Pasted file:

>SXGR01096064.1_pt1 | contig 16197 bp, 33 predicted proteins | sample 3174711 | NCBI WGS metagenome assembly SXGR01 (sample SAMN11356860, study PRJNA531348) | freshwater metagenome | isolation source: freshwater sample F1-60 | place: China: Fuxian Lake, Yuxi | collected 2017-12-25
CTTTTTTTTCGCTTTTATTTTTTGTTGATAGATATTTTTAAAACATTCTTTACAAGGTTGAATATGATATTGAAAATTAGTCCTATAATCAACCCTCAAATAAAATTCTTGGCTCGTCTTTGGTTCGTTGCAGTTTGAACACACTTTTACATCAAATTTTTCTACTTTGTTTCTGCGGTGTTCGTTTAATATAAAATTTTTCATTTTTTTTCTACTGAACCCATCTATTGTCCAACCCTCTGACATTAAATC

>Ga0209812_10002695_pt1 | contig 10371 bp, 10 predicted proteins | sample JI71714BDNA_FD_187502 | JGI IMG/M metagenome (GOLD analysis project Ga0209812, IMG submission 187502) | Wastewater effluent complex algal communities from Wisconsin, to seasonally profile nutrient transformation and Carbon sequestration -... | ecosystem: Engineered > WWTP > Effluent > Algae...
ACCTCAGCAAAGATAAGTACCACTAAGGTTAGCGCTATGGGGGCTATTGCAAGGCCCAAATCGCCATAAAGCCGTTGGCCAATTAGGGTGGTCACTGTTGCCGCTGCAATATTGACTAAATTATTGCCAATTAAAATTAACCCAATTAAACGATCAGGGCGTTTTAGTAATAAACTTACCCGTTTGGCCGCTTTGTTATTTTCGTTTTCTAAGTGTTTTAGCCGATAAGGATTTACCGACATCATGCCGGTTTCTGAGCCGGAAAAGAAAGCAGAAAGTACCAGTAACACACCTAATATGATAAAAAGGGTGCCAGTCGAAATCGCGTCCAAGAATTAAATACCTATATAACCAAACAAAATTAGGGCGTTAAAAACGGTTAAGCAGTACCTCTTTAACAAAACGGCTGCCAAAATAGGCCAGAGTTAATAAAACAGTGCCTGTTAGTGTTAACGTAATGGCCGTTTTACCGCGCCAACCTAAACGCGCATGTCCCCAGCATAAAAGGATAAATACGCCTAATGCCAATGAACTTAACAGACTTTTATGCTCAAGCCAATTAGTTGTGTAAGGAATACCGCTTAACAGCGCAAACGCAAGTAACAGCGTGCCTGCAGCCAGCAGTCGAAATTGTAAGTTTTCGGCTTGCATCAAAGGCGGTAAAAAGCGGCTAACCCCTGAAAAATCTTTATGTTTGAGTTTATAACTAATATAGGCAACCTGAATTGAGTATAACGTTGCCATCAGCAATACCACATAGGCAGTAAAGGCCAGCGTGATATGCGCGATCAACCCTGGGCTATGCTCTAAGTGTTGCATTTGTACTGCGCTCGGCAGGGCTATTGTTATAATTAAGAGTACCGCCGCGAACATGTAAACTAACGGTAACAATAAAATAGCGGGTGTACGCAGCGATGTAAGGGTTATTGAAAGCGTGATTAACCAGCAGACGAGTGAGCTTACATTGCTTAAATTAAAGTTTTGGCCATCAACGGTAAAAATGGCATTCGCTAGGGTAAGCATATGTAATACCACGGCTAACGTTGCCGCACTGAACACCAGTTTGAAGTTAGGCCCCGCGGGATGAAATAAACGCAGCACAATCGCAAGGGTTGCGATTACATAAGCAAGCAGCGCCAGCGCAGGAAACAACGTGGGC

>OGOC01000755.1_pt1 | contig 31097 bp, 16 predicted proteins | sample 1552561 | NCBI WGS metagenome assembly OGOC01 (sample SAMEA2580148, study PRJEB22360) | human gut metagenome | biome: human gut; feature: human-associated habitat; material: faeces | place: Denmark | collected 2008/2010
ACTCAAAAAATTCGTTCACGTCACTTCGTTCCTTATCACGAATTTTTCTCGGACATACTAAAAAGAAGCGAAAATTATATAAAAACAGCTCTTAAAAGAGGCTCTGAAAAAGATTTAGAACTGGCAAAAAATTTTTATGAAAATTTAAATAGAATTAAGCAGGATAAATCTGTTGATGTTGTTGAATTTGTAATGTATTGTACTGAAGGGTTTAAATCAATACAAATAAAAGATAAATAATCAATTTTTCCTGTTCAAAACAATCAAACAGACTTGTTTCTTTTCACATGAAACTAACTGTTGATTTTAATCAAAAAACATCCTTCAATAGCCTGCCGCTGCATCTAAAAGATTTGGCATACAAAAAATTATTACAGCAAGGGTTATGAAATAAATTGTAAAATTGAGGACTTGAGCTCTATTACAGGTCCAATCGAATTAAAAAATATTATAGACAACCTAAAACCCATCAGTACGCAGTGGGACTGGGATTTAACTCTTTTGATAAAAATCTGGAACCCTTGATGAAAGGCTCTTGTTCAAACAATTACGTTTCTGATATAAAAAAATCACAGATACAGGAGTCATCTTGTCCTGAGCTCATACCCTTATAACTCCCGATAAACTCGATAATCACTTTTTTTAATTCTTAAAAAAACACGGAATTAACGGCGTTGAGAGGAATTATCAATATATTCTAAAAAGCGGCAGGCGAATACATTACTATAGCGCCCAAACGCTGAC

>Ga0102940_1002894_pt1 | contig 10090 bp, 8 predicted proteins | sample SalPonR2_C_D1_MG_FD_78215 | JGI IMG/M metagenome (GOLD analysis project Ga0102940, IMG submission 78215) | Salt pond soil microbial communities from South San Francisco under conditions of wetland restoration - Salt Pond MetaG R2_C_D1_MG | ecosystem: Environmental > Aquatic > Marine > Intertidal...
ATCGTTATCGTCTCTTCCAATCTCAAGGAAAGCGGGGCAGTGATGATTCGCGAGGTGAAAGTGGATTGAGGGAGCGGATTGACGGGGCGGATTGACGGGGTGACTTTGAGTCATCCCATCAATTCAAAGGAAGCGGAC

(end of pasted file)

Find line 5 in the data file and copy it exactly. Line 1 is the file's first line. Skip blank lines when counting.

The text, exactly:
>OGOC01000755.1_pt1 | contig 31097 bp, 16 predicted proteins | sample 1552561 | NCBI WGS metagenome assembly OGOC01 (sample SAMEA2580148, study PRJEB22360) | human gut metagenome | biome: human gut; feature: human-associated habitat; material: faeces | place: Denmark | collected 2008/2010